For 20 years, they have been increasingly present in our lives. They have had an unprecedented incidence, leading some to think that it would be impossible to do without them. A recent study revealed that they are more addictive than cigarettes and alcohol and that they have a profound impact on our health, mainly mental health.
Facebook, Twitter, Instagram, Snapchat, Youtube: social networks have revolutionized the way we connect with each other; so much that they have generated anxiety and depression disorders in thousands of young people, becoming a great source of addiction.
The study “Status of mind”, of the Royal Society of Public Health (RSPH), reveals that although these platforms present great opportunities to innovate, learn and be creative, they lose touch with reality.
At the beginning of 2017, the RSPH conducted a survey of 1,479 users aged 14 to 24, asking them about the most popular social networking platforms. The objective of the survey was to discover what impact they had on their health and well-being.
Among the findings, it is noted that one in four people worldwide uses a social network: platforms that are more addictive than cigarettes and alcohol. The study shows that 91% of young people aged 16 to 24 use the Internet exclusively to navigate social networks, and the use of these is linked to higher rates of anxiety, depression, and lack of sleep. That period of life is crucial for the emotional and psychosocial development of the person.
In the middle of the 2000s, social networks became massive and revolutionized the way in which human beings communicate and share information. The rates of anxiety and depression in young people have increased 70% in the last 25 years. In turn, cyberbullying is a problem that grows exponentially: seven out of 10 young people have been victims.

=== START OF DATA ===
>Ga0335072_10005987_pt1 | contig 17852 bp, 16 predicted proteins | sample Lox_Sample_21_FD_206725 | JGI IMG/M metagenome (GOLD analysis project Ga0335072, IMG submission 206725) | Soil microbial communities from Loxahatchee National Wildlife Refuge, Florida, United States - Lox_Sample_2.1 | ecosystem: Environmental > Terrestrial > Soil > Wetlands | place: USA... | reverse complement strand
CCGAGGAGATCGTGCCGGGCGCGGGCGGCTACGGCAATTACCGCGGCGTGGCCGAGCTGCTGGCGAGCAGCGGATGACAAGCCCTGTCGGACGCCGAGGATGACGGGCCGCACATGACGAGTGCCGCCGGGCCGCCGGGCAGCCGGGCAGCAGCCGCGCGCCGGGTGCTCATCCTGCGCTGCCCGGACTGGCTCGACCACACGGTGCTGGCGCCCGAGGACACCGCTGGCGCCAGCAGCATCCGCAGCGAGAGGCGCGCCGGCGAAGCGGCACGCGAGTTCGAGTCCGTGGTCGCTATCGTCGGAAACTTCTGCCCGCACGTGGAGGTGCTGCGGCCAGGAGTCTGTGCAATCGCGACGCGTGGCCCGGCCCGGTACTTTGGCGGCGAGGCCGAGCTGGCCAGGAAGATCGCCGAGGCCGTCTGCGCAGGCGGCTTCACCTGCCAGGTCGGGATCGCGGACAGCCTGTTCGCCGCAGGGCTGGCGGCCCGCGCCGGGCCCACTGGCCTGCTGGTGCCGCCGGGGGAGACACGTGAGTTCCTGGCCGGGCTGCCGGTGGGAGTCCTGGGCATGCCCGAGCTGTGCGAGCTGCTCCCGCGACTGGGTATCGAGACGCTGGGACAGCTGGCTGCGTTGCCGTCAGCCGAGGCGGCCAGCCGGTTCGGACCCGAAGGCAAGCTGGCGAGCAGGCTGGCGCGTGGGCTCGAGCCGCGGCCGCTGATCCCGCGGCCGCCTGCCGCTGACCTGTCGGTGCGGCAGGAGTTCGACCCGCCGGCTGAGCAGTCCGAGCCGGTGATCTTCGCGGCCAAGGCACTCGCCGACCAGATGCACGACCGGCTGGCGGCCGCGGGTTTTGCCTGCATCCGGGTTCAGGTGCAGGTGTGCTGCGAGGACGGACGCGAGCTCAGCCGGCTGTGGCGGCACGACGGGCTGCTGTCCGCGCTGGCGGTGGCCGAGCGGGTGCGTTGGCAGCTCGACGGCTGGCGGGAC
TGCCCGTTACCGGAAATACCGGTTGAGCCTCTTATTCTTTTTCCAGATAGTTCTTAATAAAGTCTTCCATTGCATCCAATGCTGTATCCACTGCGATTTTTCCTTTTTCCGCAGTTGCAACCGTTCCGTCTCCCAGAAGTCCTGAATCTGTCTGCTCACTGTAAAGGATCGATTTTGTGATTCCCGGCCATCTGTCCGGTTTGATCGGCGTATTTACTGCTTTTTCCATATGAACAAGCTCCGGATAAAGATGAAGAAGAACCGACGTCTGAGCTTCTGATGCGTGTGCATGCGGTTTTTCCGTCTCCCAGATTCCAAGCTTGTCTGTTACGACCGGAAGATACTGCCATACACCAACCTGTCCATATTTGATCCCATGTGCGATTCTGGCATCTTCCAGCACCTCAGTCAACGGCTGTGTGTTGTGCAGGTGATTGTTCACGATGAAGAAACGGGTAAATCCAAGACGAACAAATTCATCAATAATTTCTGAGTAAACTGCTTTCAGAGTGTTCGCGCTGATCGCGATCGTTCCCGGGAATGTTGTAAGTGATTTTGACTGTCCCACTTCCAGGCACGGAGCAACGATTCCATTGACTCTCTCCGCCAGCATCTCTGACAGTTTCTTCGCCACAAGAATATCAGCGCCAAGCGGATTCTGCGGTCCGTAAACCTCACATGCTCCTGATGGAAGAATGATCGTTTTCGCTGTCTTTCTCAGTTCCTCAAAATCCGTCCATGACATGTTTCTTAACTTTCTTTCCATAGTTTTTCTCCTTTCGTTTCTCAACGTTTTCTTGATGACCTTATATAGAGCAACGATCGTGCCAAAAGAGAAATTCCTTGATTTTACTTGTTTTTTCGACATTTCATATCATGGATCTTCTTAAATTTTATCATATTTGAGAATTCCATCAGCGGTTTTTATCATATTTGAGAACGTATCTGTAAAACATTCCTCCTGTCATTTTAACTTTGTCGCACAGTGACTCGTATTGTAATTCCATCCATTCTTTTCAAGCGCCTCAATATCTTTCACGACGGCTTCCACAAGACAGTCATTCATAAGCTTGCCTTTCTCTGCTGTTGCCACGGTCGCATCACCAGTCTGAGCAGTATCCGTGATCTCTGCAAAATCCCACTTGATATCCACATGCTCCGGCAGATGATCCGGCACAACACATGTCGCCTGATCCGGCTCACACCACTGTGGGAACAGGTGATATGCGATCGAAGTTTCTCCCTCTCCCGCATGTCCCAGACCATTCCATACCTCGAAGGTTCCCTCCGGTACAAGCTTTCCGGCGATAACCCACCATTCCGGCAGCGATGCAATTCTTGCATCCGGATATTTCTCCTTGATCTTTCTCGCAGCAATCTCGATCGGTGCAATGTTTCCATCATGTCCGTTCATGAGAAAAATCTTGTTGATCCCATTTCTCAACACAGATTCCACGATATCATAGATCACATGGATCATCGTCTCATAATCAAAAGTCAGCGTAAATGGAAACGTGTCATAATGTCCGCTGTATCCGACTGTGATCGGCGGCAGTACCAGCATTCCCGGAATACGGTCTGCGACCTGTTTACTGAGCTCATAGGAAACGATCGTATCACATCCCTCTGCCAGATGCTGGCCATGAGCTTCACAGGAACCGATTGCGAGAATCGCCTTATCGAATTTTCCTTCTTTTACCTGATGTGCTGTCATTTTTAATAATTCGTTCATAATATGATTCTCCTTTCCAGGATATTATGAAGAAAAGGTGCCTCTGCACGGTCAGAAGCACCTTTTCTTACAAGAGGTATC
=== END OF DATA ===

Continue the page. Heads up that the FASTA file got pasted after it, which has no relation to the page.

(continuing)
In addition, one of the problems that plague users of social networks is the “comparison syndrome”, mainly to users of Instagram, the “platform of vanity.” Instagram, one of the most popular social networking platforms, proved to have the most negative impact on the mental health of its users. While YouTube was considered the most positive impact.
The study also concludes that social networks are the cause of problems such as “FOMO” (fear of getting lost, by its acronym in English), and yet, they are presented as a space to experience a social life.
“But the more they are used, the more likely it is that the comparison syndrome will be activated in an individual and users will start to create false and idealistic lives. This can lead to mental health problems, such as anxiety and depression, and users could become completely disconnected due to discomfort or sadness, and become asocial, ” the study reads.